June 12, 2016

Finest Hour 172, Spring 2016

Page 50

Churchill as a  Literary Character: WSC in Fiction

Review by Michael McMenamin

Mark Woodburn, The Finest Years & Me, Valley Press, 2015,  320 pages, $13.00. ISBN 978-1908853561

WSC in Fiction

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Portrayal of Churchill ***

Worth Reading **

The Finest Years & Me is a sequel of sorts to Mark Woodburn’s excellent first novel Winston & Me [reviewed FH 160] that featured a young fifteen-year-old Scottish hero Jamie Melville, who lies about his age to enlist in the Army and ends up in Churchill’s battalion in 1915. Jamie and his age eventually come to Churchill’s attention in an unfortunate way when Churchill’s batman is wounded and Jamie is chosen to take his place. Churchill takes the young man under his wing, and Jamie repays the kindness by saving Churchill’s life when he gets entangled on barbed wire in No-Man’s Land. When Churchill returns to politics in 1916, he takes Jamie with him as an assistant, a position he holds until 1919, when he left to join his brothers in the family business.

Flash forward to February 1942, where The Finest Years & Me begins. We learn through flashbacks that Jamie has remained a close friend of Churchill and Clementine over the years and that he is a widower with three daughters. America is in the war, but things are not going well for Churchill. Hong Kong and Singapore have fallen and, at home, Beaverbrook and Cripps see themselves as Churchill’s replacement. Winston’s spirits are at low ebb, and Clementine decides that her husband needs at his side a loyal friend —someone not named Bracken—whom she can trust. She tells her son Randolph: “He needs someone that cares for him but isn’t frightened of him. Who can tell him when he has to stop! Someone who can remain behind the scenery but has the personality and will to impose himself when it matters…someone who wants nothing or needs nothing from him, but who has affection for him and understanding. Most of all, understanding!” Clementine smiles, and when her son asks, “Why the big grin?” she says, “I know who that someone is.”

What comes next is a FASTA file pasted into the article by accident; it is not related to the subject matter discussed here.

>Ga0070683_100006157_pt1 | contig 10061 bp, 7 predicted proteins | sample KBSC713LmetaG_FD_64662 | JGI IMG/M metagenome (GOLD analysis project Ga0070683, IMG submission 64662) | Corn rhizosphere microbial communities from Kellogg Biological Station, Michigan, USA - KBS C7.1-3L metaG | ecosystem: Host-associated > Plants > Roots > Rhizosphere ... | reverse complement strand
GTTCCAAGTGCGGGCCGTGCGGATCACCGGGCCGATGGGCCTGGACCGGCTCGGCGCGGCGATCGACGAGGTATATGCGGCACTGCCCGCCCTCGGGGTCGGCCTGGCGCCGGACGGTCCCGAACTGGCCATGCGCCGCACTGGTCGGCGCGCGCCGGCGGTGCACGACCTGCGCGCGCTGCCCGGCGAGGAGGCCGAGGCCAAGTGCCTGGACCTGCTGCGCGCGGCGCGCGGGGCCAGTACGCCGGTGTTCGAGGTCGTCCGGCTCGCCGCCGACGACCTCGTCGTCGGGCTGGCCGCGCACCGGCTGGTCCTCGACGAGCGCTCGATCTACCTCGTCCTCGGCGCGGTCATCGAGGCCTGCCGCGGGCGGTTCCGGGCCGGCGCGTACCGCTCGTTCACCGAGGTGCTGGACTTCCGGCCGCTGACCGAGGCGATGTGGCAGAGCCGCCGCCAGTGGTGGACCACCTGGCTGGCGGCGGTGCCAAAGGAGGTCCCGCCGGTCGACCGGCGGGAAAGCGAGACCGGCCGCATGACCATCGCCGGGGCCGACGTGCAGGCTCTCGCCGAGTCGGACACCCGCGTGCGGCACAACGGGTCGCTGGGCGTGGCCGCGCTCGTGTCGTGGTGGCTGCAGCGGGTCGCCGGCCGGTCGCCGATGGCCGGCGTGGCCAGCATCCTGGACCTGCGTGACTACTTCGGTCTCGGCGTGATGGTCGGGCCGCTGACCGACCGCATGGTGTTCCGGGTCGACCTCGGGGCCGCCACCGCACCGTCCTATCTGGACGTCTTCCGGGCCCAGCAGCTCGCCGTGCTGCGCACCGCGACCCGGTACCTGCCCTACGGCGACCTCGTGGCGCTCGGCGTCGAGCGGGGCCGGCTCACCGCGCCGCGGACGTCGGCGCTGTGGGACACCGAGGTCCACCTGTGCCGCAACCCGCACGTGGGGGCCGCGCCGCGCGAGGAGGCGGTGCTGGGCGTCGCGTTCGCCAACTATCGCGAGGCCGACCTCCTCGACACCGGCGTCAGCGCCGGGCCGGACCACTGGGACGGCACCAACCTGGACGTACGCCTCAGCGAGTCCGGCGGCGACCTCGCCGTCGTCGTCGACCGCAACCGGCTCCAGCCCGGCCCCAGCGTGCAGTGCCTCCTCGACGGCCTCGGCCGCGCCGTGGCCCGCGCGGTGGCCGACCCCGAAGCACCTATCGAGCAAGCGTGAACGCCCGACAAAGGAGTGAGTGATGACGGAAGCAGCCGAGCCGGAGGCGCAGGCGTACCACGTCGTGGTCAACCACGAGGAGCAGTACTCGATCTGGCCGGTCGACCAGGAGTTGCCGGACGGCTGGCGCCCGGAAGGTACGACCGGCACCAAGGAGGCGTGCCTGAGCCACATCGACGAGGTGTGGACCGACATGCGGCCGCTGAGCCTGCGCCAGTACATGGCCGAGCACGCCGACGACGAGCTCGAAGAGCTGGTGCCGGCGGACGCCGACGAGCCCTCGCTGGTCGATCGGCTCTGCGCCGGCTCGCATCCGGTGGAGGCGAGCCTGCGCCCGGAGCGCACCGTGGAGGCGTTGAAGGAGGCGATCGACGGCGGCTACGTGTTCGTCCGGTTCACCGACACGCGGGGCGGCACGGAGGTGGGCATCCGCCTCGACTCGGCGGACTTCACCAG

Enter Jamie Melville who is persuaded to work once more for the man he still refers to as “Colonel.” Most of the book takes place during 1942, and Jamie is at Churchill’s side throughout from London to Washington, D.C., and back again. Woodburn’s portrayal of Churchill is once more first-rate, as is his portrayal of other historical characters like Clementine Churchill, Brendan Bracken, Lord Beaverbrook, Harry Hopkins, Alan Brooke, FDR, George Marshall, Admiral King, Eisenhower, and a host of other lesser characters. Like its predecessor, it is more a historical novel than a historical thriller, but, as the blurb on the cover says, “Jamie is at the centre of high-end decision making, intrigue, treachery and betrayal,” including a blonde femme fatale.

If you enjoyed Winston & Me, you will find The Finest Years & Me equally satisfying.

Novels are rated one to three stars on two questions: Is the portrayal of Churchill accurate and is the book worth reading?

Michael McMenamin writes the Finest Hour feature “Action This Day” and is a member of its editorial board. He and his son Patrick are co-authors of the award-winning Winston Churchill Thriller series The DeValera Deception, The Parsifal Pursuit, and The Gemini Agenda, set during Churchill’s Wilderness Years, 1929–1939.

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